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    Re: If a 30a breaker eventually trips, how much extra would 40a go?

    Instead of saying you can't, give a reason why. Surely you can't have only a 30 amp house circuit. When I lived on an acreage an electrician friend hooked up a welder plug to the main 100 amp breaker/fuse (on the pole outside) because there was no room for another circuit on the breaker box inside. He said it doesn't hurt to have a bigger breaker and it's going to trip if something goes bad with the welder.

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    Re: If a 30a breaker eventually trips, how much extra would 40a go?

    Quote Originally Posted by Welder Dave View Post
    Instead of saying you can't, give a reason why.
    The reason doesn't matter to the Internet Gods, that's why you're not getting a reason.

    I find it interesting that no one has come to the table with an answer to the technical question of how much further the extra 10 amps on a breaker would go. Rather, they change the question/answer entirely to a new circuit.

    Quote Originally Posted by Welder Dave View Post
    Surely you can't have only a 30 amp house circuit. When I lived on an acreage an electrician friend hooked up a welder plug to the main 100 amp breaker/fuse (on the pole outside) because there was no room for another circuit on the breaker box inside. He said it doesn't hurt to have a bigger breaker and it's going to trip if something goes bad with the welder.
    You are correct. That is why I am throwing the option of the below in:

    Quote Originally Posted by FlyFishn View Post
    One future project is a set of heavy gauge lead-in cables for generators (not for one unit or one location, basically big extension cords for any temporary set up). That same cable set up could be used as temporary wiring for getting a higher amperage supply to the welder. In that case, provided the gauge cable is adequate for the run and the load, I could match anything I wanted. 6/4 SO might be about as big as I would consider. There is 4/4 also, but long runs get expensive really fast and I would need 125-150 feet.
    Why does that work and not a permanent install? Because I can snake the cable where I need it without "running the cable". Just like an extension cord. None of this is "permanent" - the welders, drill press, any of my other tools, etc. They all run off extension cords when I need them or where I need them. Until the big welder I didn't have much need for more than a dedicated 15a/120v for my compressor (or 20a with other stuff). With 1 machine I've nearly tripled the amperage requirement and doubled the voltage requirement.

    Again, why I won't put a permanent circuit in doesn't matter. Everything I do and run is temporary anyway. If I move to a heavy breaker and the 6/4 SO, lets say, that is going to be around $600 worth of SO cable alone. Again, I do have a lot of other purposes/ideas for that so it isn't "spending $600 to run a $100 welder" - but that is an investment that will have to wait.
    https://www.amazon.com/Cable-Portable-Power-Gauge-Conductor/dp/B071P1XBWK/ref=sr_1_7?dchild=1&keywords=6%2F4+so+200+feet&qid =1598370241&sr=8-7


    If I go to 4/4 SO that adds another $400 for the same length.
    https://www.amazon.com/Cable-Portabl...8370241&sr=8-7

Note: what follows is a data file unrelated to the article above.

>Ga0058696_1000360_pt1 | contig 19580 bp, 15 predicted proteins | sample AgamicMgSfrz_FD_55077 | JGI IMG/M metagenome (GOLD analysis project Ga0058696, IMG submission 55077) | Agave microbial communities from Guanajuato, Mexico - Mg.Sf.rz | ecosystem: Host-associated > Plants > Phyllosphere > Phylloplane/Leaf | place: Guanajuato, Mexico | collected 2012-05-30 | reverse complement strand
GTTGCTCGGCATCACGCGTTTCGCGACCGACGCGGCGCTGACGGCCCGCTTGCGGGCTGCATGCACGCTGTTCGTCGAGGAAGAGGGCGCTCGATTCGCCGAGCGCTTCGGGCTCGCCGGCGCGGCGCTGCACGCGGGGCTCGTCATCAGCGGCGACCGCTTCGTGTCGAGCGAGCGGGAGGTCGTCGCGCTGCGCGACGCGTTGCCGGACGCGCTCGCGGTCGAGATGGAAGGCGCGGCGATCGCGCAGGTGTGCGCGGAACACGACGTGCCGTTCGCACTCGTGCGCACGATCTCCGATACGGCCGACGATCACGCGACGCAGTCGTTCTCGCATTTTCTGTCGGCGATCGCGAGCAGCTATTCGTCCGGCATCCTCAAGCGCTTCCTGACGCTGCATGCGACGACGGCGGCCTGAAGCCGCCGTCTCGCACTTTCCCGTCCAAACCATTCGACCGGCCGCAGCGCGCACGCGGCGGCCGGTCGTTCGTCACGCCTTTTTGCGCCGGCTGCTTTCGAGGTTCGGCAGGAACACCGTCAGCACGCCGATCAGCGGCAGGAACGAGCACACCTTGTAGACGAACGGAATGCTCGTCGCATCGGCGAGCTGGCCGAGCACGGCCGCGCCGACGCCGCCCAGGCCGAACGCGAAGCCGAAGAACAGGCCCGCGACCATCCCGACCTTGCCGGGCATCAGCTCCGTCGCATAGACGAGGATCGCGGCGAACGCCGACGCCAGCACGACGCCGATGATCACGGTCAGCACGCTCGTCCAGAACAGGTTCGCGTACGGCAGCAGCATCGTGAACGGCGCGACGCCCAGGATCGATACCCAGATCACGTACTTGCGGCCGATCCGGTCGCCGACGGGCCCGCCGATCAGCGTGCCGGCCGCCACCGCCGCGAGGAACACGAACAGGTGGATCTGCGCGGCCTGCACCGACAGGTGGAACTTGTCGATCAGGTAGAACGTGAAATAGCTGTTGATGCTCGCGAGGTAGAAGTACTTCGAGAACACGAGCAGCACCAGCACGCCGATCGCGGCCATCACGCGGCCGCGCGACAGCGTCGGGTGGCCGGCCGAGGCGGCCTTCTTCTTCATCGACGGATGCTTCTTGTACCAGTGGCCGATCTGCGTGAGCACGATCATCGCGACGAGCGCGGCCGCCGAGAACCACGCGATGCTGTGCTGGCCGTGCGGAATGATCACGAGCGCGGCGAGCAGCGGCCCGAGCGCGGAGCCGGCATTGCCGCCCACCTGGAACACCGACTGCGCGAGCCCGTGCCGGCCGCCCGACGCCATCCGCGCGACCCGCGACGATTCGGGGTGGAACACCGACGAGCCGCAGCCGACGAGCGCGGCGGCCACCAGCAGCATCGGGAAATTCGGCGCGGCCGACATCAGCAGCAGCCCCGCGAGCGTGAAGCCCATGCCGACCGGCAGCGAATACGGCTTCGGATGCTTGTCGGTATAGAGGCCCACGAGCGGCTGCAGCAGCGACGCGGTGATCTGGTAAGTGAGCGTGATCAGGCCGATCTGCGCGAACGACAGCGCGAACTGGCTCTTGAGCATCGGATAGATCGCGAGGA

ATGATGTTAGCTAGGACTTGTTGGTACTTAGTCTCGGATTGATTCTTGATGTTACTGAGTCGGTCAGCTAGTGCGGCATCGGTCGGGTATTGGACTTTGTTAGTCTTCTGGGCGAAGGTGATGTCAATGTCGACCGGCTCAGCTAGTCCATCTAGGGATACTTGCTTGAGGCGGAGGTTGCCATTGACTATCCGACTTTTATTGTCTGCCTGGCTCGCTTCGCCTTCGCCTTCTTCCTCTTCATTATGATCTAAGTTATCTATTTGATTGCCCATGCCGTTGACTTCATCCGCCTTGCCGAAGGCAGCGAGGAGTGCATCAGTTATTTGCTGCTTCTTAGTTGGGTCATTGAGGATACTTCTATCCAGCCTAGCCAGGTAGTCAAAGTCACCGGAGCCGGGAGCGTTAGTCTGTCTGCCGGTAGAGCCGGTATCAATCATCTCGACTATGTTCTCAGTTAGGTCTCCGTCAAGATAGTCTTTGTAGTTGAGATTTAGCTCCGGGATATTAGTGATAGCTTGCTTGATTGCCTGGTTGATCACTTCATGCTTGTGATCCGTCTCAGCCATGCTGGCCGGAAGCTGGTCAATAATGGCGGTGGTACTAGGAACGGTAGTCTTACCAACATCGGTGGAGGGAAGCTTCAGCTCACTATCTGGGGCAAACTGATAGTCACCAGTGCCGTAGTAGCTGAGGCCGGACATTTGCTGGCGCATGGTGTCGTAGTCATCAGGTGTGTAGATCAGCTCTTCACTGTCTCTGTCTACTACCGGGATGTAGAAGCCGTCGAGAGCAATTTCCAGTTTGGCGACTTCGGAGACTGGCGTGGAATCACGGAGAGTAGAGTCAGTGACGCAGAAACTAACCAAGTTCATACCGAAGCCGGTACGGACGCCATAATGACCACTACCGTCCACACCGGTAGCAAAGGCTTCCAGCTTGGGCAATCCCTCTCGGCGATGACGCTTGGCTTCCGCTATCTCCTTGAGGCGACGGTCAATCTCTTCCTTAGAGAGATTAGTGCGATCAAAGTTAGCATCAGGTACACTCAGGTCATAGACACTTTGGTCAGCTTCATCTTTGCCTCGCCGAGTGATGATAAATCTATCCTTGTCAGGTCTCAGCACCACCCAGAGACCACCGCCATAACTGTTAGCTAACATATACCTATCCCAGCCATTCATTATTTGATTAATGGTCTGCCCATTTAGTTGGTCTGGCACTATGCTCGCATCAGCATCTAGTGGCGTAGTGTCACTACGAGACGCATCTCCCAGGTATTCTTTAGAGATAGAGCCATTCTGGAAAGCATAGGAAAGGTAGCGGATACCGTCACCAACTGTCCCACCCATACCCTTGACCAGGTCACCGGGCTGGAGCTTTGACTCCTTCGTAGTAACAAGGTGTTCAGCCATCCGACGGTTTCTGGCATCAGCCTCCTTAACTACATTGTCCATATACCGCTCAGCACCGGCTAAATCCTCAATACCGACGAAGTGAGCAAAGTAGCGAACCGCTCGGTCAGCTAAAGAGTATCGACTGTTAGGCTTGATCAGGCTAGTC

I'll run the numbers later if I have to on current vs gauge etc.
    Last edited by FlyFishn; 08-25-2020 at 11:51 AM.

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    Re: If a 30a breaker eventually trips, how much extra would 40a go?

    Champagne dreams on a beer budget. In hindsight you should have bought a 160 amp import inverter. Interesting as I was just reading on another forum where a guy bought a new track skid steer and mini excavator. He suggested his friend buy a tandem dump truck and trailer to haul his machines for him. Wasn't really thought out too well.

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    Re: If a 30a breaker eventually trips, how much extra would 40a go?

    in a perfect electrical world:

    30x240 = 7,200 watts you can run through a 30amp circuit

    40x240 = 9,600 watts you can run through a 40amp circuit.

    You get an extra 2400 watts of power available.


    But since everything isn't exactly perfect, it is rather difficult to figure out exactly* how much extra welding can be done with that extra 10amps.

    * type of machine, age of CB, Voltage drop etc.
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    Re: If a 30a breaker eventually trips, how much extra would 40a go?

    Quote Originally Posted by Broccoli1 View Post
    in a perfect electrical world:

    30x240 = 7,200 watts you can run through a 30amp circuit

    40x240 = 9,600 watts you can run through a 40amp circuit.

    You get an extra 2400 watts of power available.


    But since everything isn't exactly perfect, it is rather difficult to figure out exactly* how much extra welding can be done with that extra 10amps.

    * type of machine, age of CB, Voltage drop etc.
    Quote Originally Posted by FlyFishn View Post
    ...I am drawing 36-44 amps supply on a bead, without the breaker popping.
    The line voltage under load at the machine is 238v. So if you take the high amperage of 44 amps that would be (238 x 44) = 10,472 watts (at the machine, not the breaker = not including line loss under load). That's pulled through a 30 amp breaker without breaking.

    Thanks for the thoughts on the wattage vs breakers - that is the closest to what I was originally asking that anyone has come up with. I suppose I will test it further and see what happens.